Cane trains running
IMAGINE something the weight of a blue whale followed by something equal to the weight of 100 elephants roller-skating down a train track.
This is a way of understanding the scale and force of a fully laden cane train.
The 2017 crush started last week and Wilmar is reminding motorists that tracks crossing roads in the Whitsunday area are operational 24 hours a day.
A Wilmar spokesperson said people underestimated the time and distance it took a cane train to stop.
If a car came into contact with a moving cane train they were going to come off second best.
"Even if the driver has a chance to apply the brakes of the loco, they may not be able to stop in time," the spokesperson said.
"A fully laden locomotive travelling at 32km/h will take almost one kilometre to stop after its brakes are applied."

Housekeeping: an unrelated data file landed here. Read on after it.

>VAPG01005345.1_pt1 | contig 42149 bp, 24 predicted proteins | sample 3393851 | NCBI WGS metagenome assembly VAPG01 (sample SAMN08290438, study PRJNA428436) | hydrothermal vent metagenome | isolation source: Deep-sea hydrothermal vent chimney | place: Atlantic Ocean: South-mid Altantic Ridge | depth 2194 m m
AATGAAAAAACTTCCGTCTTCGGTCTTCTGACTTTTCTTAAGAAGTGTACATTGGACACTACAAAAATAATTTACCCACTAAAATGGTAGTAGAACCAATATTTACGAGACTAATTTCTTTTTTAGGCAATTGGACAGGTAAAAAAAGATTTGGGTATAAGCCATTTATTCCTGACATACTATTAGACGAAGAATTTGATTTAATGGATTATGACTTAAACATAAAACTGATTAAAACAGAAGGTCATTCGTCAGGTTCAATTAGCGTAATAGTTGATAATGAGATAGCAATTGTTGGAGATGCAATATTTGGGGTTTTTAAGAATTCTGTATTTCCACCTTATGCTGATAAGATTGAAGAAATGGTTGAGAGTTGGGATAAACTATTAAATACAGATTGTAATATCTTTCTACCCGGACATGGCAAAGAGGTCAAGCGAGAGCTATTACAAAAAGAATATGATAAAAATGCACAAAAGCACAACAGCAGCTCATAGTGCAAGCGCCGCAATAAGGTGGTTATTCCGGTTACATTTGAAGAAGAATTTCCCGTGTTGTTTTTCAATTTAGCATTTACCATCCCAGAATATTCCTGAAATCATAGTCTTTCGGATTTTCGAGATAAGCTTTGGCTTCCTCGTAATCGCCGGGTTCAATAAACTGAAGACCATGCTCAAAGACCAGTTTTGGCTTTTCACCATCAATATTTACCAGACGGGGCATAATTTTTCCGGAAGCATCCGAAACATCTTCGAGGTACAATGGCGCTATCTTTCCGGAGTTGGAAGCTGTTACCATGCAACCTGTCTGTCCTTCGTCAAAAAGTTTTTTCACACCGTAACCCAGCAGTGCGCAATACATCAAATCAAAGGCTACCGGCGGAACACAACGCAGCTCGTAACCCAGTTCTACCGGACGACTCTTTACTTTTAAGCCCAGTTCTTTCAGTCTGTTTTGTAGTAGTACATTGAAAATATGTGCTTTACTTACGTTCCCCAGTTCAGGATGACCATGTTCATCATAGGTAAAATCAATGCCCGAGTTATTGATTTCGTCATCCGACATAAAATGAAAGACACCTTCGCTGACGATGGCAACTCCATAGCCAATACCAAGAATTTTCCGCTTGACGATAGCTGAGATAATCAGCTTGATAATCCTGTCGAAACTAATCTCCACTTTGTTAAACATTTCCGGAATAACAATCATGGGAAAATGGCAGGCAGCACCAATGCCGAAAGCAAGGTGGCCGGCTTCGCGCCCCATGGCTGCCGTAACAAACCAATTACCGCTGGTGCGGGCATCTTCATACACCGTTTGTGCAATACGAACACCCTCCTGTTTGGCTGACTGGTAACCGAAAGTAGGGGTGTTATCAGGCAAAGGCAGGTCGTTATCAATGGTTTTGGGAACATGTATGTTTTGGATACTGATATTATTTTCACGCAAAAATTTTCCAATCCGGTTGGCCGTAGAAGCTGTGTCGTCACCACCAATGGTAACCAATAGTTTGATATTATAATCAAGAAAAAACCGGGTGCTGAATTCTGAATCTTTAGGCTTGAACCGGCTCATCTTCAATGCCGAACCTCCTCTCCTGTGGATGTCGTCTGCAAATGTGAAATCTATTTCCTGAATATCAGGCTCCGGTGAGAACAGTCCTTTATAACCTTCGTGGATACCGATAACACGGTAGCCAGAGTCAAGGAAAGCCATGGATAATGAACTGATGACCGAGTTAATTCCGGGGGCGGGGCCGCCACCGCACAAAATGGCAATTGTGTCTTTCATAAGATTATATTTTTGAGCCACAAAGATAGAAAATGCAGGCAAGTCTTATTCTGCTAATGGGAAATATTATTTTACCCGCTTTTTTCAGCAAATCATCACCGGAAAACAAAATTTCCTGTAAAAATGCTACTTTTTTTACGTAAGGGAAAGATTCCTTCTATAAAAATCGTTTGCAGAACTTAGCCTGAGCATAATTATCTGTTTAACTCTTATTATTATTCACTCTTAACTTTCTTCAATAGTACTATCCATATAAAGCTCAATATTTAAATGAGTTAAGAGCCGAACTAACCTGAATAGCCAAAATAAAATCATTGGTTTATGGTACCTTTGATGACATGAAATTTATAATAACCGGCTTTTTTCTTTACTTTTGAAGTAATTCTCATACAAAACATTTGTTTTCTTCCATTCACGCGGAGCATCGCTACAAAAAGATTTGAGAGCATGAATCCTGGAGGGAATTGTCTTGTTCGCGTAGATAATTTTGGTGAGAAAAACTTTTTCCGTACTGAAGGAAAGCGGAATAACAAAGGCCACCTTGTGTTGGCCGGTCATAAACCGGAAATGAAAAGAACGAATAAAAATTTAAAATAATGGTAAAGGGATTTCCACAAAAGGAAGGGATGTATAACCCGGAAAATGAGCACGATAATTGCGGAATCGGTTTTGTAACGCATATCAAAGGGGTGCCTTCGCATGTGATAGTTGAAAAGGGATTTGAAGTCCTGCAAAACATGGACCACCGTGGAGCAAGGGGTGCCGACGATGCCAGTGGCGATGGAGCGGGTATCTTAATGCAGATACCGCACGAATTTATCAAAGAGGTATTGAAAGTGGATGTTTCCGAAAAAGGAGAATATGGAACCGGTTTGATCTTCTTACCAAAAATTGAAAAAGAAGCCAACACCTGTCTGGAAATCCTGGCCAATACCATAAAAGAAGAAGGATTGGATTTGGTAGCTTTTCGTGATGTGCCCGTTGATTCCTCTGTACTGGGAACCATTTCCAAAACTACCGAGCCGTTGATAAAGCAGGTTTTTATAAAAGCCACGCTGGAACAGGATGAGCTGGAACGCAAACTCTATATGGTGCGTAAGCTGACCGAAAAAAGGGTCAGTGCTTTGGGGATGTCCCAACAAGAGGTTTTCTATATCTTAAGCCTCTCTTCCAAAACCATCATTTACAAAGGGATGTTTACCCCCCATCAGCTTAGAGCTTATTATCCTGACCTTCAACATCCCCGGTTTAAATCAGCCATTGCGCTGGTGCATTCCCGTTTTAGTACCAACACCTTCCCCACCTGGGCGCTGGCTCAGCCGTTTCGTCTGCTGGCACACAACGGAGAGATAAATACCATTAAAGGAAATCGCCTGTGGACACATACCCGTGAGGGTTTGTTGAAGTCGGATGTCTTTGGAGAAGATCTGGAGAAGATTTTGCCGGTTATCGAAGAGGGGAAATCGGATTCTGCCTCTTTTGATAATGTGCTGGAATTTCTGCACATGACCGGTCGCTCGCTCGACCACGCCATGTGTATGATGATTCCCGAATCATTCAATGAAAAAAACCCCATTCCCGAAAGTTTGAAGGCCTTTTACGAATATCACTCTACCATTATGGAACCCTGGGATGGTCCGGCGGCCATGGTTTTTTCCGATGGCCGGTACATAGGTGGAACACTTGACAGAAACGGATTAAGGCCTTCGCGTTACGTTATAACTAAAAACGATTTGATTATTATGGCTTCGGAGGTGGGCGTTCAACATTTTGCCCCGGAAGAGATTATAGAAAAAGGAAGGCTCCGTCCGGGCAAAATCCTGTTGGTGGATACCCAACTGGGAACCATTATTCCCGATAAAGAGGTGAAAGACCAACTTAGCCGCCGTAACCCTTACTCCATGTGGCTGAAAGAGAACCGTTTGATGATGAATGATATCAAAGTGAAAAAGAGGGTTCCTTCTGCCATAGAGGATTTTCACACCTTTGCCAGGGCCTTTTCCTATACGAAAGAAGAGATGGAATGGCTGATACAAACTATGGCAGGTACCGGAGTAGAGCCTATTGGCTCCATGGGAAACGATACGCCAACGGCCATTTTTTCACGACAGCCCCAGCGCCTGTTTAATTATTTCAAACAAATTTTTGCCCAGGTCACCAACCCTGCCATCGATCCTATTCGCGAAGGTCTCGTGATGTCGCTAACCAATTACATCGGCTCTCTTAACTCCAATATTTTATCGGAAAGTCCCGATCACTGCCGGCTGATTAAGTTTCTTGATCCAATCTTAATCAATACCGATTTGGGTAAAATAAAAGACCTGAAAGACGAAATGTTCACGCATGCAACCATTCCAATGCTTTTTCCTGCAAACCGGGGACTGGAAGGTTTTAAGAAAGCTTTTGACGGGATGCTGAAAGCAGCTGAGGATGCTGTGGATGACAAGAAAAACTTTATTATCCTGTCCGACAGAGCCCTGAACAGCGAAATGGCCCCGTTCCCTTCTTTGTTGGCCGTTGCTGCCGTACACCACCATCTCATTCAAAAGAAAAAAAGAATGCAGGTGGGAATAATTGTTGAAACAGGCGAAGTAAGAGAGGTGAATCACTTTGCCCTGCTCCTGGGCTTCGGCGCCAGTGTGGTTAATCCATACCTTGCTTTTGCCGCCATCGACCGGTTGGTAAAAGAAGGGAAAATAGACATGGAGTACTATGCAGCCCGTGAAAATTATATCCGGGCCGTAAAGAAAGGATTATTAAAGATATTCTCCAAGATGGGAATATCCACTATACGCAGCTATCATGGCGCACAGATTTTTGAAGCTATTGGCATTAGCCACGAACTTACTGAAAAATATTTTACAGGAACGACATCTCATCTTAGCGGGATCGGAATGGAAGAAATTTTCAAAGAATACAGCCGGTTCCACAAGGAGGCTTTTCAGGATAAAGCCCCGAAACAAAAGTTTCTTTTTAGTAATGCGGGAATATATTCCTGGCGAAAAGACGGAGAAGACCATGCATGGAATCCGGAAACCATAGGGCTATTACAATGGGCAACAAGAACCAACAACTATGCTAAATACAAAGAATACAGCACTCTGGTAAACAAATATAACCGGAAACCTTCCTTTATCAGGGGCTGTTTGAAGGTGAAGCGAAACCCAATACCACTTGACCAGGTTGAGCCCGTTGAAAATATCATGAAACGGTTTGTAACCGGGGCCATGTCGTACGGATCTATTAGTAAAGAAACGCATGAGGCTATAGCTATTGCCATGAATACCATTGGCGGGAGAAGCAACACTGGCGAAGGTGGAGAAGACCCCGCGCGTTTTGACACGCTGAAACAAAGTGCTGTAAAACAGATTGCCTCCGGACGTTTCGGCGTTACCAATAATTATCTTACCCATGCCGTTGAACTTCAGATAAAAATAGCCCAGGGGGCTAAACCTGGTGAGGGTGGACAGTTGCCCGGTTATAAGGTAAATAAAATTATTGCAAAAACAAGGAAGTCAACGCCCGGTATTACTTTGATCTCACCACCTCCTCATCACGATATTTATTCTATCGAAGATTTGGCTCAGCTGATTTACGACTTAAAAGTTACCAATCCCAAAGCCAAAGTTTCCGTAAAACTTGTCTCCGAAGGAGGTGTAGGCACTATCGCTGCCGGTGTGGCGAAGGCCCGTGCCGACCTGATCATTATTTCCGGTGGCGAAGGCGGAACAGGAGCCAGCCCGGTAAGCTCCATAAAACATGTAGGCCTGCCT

Not obeying level crossing signs is an offence and could result in a charge of failing to give way.
"Our locomotive drivers are encouraged to report all incidents and record vehicle registration details, where possible, so the information can be passed on to the police," the spokesperson said.
Wilmar urges members of the public - particularly children - to keep off cane bins and stay well clear of our cane railway corridor, including cane railway bridges. This is vital during the school holiday period.